Profiting from Trends and Reversions

Trends and reversions or regressions to the mean are directional concepts within the stock market.  Understanding trends and reversions and how to make them work for you as an investor can be important.

A trend is a directional movement of some type that takes time to develop, yet continues until saturation of the trend occurs and eventually flattens the trend.  Trends in the stock market are most often referred to as bull or bear markets meaning the general market is moving in an upward directional trend with a bull market and the opposite for a bear market.  

Trends occur for various reasons.  Within the stock market they are most often the result of major economic growth, recoveries, or slowing, but can also occur in specific sectors due to new innovations such as the technological revolution that has occurred over the last twenty years.

Trends Life Span

Trends can have short or long term life spans.  For example fashion trends may last a year whereas a health trend can last multiple years.  As an investor it is always best to be on the correct side of a trend.  Being on the wrong side of a trend can be detrimental as it’s a battle that is rarely won until the trend turns.

Reversions occur after a big run in an upward or downward direction that is usually accompanied by a large amount of buying or selling.  Reversions are a lot like that of stretching a rubber band to its extreme.  When the rubber band is released it reverts back to its original form quickly. 


Reversions or also referred to as regressions toward the mean definition is a statistical occurance where the greater the deviation of a random variable from its mean, the greater the chance that the next measured variable will deviate less far. In simple terms, an extreme event is likely to be followed by a lesser extreme event.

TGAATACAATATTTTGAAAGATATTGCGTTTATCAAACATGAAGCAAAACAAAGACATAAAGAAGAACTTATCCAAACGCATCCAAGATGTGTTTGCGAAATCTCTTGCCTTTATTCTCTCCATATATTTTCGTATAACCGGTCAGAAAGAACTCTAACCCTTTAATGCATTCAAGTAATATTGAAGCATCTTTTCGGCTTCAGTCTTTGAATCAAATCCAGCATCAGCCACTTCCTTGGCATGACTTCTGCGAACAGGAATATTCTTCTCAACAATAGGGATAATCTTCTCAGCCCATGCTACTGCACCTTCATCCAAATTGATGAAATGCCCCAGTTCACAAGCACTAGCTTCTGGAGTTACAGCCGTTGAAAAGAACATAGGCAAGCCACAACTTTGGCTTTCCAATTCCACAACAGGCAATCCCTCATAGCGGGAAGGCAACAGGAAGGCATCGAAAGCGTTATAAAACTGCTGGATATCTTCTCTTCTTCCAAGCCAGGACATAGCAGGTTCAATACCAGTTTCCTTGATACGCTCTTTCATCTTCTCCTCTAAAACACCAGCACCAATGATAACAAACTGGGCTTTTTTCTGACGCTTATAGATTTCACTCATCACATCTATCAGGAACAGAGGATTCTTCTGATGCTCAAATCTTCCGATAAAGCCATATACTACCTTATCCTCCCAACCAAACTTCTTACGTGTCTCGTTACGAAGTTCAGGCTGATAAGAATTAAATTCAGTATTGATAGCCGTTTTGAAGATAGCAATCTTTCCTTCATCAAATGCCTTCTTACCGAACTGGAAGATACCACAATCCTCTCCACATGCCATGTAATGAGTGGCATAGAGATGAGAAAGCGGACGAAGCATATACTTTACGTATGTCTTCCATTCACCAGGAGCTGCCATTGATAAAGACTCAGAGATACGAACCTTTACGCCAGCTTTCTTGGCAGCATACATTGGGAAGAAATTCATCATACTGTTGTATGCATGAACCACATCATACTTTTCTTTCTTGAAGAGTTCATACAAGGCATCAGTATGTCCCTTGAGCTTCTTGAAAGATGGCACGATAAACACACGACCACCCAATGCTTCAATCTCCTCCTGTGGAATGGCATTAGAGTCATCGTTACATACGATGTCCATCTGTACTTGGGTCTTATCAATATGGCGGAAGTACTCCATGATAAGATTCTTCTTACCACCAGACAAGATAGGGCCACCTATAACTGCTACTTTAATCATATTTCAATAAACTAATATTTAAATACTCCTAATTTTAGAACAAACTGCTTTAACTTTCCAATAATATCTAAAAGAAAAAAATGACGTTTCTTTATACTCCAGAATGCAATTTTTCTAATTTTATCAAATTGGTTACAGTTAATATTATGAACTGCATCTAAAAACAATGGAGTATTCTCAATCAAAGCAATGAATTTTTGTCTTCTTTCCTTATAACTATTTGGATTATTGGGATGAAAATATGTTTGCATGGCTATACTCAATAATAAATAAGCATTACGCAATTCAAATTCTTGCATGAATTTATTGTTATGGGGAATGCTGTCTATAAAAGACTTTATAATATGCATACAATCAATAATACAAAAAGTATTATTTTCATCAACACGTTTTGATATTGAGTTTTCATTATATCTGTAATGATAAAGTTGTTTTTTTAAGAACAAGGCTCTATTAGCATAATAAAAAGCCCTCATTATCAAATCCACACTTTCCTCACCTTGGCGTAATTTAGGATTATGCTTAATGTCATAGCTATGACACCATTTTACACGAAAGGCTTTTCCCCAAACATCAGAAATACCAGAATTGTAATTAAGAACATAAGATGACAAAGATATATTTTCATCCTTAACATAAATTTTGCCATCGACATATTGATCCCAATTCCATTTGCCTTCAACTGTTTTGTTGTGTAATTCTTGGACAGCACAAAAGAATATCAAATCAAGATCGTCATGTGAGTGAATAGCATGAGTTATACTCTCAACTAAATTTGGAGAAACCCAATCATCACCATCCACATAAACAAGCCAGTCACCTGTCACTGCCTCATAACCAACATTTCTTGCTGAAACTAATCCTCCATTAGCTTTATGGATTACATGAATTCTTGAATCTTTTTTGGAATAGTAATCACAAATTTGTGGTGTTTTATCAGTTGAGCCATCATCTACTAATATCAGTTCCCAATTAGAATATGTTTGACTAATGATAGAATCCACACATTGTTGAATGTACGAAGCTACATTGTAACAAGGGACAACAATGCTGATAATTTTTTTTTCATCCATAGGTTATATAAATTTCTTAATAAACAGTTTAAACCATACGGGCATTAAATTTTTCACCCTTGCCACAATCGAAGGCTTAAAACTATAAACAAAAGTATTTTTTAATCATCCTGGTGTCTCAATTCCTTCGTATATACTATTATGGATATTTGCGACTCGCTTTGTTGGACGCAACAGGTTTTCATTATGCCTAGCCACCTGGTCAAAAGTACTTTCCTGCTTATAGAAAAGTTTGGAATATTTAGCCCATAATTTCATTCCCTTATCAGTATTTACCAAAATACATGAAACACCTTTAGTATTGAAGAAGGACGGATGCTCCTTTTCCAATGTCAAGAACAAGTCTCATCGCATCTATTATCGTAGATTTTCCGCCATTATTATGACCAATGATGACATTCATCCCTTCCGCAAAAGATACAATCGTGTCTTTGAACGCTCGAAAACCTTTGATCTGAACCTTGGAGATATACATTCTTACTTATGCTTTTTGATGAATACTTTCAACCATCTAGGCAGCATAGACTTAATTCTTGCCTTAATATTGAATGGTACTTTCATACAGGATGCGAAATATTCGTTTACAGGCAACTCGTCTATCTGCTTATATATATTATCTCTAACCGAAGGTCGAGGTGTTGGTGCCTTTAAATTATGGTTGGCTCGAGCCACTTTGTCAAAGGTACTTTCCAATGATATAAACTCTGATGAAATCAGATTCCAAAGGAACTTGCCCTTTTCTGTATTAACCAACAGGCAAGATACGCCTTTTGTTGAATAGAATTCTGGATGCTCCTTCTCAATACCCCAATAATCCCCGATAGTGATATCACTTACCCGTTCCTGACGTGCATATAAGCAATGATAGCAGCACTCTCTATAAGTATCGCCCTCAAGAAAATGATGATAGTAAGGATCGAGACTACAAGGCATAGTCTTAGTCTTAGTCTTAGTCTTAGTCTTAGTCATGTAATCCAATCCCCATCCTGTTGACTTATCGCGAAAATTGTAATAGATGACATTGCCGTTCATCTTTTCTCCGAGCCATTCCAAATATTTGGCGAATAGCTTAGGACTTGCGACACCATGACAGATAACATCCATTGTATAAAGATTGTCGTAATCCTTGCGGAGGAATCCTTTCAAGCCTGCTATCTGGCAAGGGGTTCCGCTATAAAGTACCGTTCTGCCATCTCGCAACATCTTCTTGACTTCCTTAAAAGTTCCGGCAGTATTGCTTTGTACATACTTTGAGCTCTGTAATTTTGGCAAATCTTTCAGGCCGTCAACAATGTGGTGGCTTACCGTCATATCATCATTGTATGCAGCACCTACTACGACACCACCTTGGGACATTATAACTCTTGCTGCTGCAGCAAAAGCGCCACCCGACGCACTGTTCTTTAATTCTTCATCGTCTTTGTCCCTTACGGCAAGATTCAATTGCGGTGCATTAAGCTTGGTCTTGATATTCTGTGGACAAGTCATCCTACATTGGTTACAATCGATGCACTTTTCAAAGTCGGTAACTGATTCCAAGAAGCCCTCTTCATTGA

If the price is an up move, or an increase, the buyers dry up and the owners of the stock that purchased prior at lower prices of the move step in to take profits by selling.  With few or no new buyers left at the peak price sellers now drive the price downward. The late buyers to the up move panic, since they are now showing a loss, and add to the selling until the price reaches an equilibrium where the sellers come back and equal the buyers which usually is some point close to the mean, or a lesser move downward.


Reversions general characteristics of high volume buyers or sellers in a stock creates volatility and opportunity.  Volatility is usually a sign of uncertainty.  Investors that capitalize on reversions have to be cautious of their strategy, so as not to get caught in an actual reversal whereas the price of the stock reverts beyond the mean and keeps going, triggering a reversal of price beyond the mean.

It has been said that trends and reversions are the only two ways to make money in the stock market.  From a conceptual point of view this is fairly accurate.  Reversions occur often, and in many forms in the market.  They can happen to the overall market or to an individual stock.  The lesser risk in a revision is usually in the same direction of a trend.  

Trends can take time to develop.  This is evidenced by the start of a bull market or the failure of a bull market.  Volatility usually increases during these periods as price moves ratchet back and forth until one side, the buyers or the sellers, dominate.  Being able to understand when a trend is just reverting or reversing is challenging.  This is why long term investing and being able to value an investment is important.  Doing so can help to minimize the concern of reversions or trends changing, and you being on the wrong side.

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